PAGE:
Port Elliot Tennis Club secures $120,000 upgrade

HARD AT WORK: Max and Jett Nottle applying the final touches to the three new courts at the Port Elliot Tennis Club, as the club prepares for a series of further upgrades. Photo: Supplied/ Scott Nottle.
HARD AT WORK: Max and Jett Nottle applying the final touches to the three new courts at the Port Elliot Tennis Club, as the club prepares for a series of further upgrades. Photo: Supplied/ Scott Nottle.

A $120,000 upgrade at the Port Elliot Tennis Club is underway to ensure prime conditions are offered to the region’s current and future stars of the game.

As the South Coast’s largest club, with the only full-time professional coach, club decided it was essential it addressed a series of outdated infrastructure.

For years, players have battled major cracking issues and interruptions to play during wet weather.

With a collection of funding donations from Alexandrina Council, Tennis Australia, Clubs SA and the Department for Recreation and Sport, the club has begun construction.

Courts four to six have already been replaced with artificial grass to ensure conditions are less taxing on players’ bodies, while courts one to three are set for resurfacing to became acrylic hard courts in March next year.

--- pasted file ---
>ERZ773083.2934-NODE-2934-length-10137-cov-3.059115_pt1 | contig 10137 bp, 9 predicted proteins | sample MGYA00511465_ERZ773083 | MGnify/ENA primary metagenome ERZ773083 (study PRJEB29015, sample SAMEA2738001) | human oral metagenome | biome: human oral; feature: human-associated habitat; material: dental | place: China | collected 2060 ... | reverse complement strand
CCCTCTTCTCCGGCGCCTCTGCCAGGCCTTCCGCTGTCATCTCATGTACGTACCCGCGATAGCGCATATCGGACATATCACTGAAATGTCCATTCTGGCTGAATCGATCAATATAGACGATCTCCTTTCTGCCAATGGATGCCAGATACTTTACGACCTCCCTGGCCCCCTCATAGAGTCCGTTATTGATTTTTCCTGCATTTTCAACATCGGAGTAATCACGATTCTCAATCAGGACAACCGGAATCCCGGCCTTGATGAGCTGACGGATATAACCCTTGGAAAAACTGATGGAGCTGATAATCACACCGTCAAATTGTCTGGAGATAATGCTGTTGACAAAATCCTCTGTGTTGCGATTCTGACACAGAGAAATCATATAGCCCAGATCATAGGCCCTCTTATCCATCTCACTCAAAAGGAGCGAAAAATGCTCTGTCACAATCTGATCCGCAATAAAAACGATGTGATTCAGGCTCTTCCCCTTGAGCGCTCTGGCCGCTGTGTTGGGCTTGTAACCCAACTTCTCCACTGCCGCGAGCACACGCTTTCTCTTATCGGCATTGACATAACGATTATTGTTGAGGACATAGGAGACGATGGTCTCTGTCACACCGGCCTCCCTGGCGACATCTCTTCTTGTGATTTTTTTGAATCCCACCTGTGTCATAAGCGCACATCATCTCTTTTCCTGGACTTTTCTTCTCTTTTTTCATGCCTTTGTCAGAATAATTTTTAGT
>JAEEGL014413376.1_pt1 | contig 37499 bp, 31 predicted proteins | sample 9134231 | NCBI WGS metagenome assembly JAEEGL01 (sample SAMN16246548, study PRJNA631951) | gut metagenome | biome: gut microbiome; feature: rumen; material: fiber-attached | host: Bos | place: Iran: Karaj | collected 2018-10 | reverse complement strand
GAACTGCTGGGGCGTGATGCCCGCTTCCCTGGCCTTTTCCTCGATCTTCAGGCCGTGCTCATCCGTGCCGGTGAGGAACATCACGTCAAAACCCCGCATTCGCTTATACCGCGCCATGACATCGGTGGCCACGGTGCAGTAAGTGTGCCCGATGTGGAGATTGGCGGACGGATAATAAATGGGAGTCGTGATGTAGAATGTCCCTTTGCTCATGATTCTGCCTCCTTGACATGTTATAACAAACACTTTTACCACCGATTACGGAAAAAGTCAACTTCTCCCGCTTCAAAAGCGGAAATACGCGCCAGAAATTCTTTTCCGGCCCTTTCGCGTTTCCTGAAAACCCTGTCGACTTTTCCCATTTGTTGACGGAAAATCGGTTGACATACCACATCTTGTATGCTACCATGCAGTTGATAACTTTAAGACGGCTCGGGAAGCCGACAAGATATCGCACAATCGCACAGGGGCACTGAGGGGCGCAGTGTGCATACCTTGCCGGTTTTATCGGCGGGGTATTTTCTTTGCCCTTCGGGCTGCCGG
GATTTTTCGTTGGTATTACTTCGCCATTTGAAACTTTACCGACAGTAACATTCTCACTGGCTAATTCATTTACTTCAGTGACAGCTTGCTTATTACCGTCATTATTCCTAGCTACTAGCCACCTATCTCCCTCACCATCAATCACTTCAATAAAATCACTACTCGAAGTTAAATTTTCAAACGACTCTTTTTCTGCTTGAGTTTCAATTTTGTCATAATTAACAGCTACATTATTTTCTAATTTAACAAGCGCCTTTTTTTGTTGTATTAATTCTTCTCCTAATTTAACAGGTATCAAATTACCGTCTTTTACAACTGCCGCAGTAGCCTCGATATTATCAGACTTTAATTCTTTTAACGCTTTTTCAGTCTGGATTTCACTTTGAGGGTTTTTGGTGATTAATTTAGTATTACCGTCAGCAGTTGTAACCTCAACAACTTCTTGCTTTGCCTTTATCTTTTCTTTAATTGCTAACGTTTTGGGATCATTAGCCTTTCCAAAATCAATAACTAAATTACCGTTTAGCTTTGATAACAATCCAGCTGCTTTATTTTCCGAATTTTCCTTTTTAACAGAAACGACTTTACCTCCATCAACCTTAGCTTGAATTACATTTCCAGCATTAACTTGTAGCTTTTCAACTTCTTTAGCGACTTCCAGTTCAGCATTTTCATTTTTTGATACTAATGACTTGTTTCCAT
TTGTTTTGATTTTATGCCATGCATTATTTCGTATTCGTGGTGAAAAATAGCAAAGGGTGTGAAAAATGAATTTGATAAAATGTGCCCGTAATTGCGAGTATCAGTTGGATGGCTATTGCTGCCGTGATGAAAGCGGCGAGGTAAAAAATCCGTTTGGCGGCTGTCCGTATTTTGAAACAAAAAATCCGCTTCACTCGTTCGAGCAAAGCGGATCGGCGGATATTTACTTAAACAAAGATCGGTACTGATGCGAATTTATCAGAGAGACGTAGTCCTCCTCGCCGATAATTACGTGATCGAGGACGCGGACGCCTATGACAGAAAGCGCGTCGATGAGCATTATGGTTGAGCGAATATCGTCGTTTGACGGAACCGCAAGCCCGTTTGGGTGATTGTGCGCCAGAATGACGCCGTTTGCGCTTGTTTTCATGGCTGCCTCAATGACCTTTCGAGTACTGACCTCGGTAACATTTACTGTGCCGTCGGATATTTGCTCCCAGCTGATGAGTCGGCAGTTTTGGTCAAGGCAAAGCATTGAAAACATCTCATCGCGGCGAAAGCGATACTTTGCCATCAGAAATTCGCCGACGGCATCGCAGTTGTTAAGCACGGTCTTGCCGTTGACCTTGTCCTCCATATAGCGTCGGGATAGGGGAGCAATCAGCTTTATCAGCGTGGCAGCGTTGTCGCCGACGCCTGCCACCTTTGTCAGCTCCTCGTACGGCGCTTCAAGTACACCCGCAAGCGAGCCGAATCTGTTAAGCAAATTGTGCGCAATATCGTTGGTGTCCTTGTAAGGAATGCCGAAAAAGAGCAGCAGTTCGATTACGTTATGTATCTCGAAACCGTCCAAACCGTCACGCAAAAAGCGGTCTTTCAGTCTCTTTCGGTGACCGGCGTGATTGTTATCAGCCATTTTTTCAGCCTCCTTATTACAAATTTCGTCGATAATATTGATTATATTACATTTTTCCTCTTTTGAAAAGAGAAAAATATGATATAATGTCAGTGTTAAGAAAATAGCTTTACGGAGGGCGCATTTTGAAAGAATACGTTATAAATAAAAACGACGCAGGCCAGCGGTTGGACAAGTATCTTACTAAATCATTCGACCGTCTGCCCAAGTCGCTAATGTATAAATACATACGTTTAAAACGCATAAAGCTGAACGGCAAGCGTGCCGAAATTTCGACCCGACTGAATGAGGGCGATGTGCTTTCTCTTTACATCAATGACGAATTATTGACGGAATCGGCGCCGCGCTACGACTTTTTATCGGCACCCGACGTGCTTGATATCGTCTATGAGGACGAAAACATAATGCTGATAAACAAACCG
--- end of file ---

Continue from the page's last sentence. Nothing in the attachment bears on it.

Club president Scott Nottle said the upgrades would help promote the game and encourage younger players to get involved.

“We’re the biggest club down here on the South Coast and we offer night and social tennis twice a week with over 80 hot shot players so it was important we secured these much-needed upgrades,” he said.

“It will mean we have the best facilities around… at the moment we can’t play on the hard courts in wet weather but synthetic grass will allow that.”

He also said the funding would allow Port Elliot to become just the second club in South Australia with the sought after ‘book a court’ system.

“The book a court system would allow people to access our courts at anytime by booking online through Tennis Australia,” he said.

“We’re integrating our lighting system too so people can play day and night.”

In the future, Mr Nottle said the club would look to also upgrade its facilities.

“We’d like to upgrade our men’s and women’s change rooms, including disabled access, our kitchen, and bar facility to seat 60 people,” he said.

“This will require further funding that we will need to apply for though.”

He made a special mention to the club’s grants writer Kurt Kube for his hard work in securing the four funding allocations through his grant applications.